Monday, 2 April 2012

Its pretty simple.... if you know what they are talking about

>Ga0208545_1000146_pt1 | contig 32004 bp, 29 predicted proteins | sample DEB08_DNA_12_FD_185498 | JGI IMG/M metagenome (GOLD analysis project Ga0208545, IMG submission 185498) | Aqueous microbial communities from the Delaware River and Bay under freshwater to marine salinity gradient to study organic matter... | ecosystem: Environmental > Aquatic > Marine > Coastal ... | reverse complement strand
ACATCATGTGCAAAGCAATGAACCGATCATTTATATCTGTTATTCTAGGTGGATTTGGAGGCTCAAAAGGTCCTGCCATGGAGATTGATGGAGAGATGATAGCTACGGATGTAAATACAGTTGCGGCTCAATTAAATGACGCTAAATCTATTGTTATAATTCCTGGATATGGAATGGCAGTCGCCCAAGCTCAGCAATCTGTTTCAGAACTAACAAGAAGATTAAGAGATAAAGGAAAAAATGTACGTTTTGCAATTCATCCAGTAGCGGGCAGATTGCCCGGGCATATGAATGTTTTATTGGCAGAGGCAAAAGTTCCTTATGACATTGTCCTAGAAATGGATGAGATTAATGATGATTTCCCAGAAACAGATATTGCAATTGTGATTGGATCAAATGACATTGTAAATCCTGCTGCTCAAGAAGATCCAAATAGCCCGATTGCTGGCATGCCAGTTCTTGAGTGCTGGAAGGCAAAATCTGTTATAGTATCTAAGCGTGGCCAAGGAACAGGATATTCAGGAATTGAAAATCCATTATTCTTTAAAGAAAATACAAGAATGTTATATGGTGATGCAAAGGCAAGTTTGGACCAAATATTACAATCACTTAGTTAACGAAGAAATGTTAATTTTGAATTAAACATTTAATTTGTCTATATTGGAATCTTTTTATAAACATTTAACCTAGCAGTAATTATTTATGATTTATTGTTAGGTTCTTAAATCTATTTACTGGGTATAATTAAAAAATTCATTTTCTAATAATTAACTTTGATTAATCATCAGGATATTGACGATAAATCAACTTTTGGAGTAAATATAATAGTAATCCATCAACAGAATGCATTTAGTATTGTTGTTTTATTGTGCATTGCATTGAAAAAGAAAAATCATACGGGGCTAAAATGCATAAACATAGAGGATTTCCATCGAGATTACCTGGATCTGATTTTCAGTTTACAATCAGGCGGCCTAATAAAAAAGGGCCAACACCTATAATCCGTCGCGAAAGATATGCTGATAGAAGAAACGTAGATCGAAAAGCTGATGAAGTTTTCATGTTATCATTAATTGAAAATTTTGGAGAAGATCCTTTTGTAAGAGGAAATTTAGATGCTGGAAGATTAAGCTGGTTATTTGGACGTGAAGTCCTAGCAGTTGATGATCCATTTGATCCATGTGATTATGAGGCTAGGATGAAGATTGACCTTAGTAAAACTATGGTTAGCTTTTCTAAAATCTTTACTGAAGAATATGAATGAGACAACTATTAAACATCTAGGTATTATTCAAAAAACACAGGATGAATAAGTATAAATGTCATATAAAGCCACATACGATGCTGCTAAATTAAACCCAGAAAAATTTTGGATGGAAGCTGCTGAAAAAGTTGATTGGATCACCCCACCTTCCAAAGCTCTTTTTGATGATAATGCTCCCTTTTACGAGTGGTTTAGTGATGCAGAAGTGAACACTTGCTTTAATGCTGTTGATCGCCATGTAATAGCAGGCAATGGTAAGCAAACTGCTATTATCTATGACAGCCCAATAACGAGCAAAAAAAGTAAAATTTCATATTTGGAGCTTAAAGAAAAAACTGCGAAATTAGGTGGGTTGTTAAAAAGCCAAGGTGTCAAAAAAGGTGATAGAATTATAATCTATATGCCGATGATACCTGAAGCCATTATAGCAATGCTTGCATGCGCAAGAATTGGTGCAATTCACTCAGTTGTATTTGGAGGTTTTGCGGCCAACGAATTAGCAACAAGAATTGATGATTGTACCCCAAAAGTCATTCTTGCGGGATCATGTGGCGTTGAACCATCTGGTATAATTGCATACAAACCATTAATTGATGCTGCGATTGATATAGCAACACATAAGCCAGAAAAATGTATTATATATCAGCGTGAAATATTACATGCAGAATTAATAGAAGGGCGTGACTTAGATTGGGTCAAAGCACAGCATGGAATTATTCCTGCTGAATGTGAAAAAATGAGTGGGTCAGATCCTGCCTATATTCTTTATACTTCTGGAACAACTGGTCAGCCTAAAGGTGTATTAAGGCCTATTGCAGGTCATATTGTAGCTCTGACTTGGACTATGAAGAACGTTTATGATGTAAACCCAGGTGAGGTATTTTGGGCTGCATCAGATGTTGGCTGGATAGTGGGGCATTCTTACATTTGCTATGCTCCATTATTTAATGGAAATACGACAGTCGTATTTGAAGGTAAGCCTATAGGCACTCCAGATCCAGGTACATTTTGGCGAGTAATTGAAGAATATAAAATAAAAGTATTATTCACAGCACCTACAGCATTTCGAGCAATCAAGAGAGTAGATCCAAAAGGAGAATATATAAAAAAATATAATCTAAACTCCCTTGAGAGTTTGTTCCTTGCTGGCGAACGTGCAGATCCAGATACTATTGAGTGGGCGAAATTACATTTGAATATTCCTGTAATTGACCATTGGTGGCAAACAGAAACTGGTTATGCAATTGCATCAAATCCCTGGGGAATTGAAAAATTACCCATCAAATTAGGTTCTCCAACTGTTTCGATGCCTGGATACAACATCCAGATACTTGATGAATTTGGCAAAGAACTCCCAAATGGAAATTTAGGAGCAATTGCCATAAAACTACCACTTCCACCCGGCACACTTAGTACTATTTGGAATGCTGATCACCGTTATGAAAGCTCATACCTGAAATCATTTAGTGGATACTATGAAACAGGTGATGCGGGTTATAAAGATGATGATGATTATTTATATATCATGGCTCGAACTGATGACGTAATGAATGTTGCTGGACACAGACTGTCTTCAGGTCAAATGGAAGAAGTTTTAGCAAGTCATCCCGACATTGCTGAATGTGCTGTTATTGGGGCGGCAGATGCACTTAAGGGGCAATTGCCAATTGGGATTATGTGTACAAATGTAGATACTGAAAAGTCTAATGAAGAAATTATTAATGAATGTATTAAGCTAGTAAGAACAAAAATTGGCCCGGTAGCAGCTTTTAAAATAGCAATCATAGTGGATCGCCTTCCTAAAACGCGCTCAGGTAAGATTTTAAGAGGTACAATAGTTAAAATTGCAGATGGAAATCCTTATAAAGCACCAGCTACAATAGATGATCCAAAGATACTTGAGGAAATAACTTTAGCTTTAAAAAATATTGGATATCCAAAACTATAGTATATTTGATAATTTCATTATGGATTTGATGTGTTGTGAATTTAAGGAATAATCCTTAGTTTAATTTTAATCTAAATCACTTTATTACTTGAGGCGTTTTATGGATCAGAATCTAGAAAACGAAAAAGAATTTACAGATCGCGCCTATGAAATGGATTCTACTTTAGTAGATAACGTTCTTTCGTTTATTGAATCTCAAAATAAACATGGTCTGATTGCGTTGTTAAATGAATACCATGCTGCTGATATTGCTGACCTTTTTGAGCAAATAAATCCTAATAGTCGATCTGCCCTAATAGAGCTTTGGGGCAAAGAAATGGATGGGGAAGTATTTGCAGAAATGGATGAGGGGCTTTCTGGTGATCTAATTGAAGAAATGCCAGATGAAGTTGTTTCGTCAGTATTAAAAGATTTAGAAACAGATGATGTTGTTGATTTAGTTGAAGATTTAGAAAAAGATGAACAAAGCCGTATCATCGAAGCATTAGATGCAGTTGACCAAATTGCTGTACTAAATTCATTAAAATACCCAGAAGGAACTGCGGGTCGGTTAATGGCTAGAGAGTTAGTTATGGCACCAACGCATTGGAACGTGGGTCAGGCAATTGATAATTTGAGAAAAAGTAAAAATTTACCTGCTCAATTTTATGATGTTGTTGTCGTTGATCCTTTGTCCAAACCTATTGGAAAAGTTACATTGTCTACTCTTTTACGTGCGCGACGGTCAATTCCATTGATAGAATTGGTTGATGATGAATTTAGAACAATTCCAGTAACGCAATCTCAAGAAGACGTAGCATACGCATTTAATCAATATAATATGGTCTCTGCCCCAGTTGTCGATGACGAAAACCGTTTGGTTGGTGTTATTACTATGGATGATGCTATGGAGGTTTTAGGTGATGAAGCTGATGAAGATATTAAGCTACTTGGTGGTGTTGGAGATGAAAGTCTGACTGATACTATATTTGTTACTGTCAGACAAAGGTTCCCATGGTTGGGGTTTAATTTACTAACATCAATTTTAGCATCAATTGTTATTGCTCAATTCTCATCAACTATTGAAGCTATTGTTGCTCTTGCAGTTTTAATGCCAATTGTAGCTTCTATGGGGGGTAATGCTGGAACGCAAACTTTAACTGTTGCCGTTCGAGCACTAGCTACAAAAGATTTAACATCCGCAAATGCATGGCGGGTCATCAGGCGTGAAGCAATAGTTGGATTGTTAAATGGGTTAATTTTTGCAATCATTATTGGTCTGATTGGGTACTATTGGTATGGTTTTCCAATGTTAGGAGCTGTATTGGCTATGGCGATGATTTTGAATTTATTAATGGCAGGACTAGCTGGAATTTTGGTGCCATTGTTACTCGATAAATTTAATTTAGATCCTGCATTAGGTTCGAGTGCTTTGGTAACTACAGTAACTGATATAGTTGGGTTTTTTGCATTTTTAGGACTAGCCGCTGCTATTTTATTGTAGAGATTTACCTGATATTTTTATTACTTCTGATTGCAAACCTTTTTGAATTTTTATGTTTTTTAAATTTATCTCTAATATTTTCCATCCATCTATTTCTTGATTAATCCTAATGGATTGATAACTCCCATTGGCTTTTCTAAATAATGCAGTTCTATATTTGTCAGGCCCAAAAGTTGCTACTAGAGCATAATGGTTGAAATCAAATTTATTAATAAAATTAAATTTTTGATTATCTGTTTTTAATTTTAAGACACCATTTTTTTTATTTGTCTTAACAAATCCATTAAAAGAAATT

When planning any event: corporate, non- for- profit or government, consider this “behold the turtle. He makes progress only when he sticks his neck out.”- James Bryant Conant. It always seems as though projects begin so slowly. The dead line is years away at first and next thing you know its two weeks until D-day. Now I personally believe that a little stress can make anyone produce quality results, however, when there is little clarity to a project outline, then comes failure. This brings me to my point, which is emphasizing the importance of making sure your client is as organized and as understanding of the needs of the project, in order for you both to conceptualize and further bring to life an event. I enjoy the traditional planning, consisting of checklists and to-do lists similar to that of the University of Waterloo I am currently working with a particular client who is equipped with the knowledge surrounding the topics that are covered at their conference. Brilliant as the client is, what they are unable to do is vocalize what their needs and expectations. This is not uncommon, but it is a recipe for disaster. Now, there is no quick fix or one-way solution to help better this situation. Each person responds uniquely to different approaches. There is however, an approach that I have found to be effective on many occasions. This approach has conjured up both negative and positive feedback, but none the less helping to move use forward. Step 1: Take what you know and mix the rest with what you’ve seen. No client will ever leave you completely in the dark with their project, unless they trust your judgment and have worked with you before. Some will how ever give you a date and theme and think you know exactly what they want. If you are unable to communicate with the client or receive feedback, take the little information you have and apply it to something that has been done before. Whether it is from an internal perspective or external start a draft version based on a similar event that has seen effective results. Step 2: Do what you can with what you’ve got. The key is not to spend an eternity perfecting what you have started but get a good idea of what you can offer the client, and send them a respectable version of what you believe they are looking for. Allow for the client to be able to fill-in the blanks so they can understand that you are missing some key information. Then you play the waiting game until the client gives you the “yay” or “nay.” Step 3: Now make it work. Now once the client sends you the feedback, good or bad you have the new advantage of knowing a little more of what they would like to see. From there you can establish second and third approvals to be safe, each time learning more of what they like.

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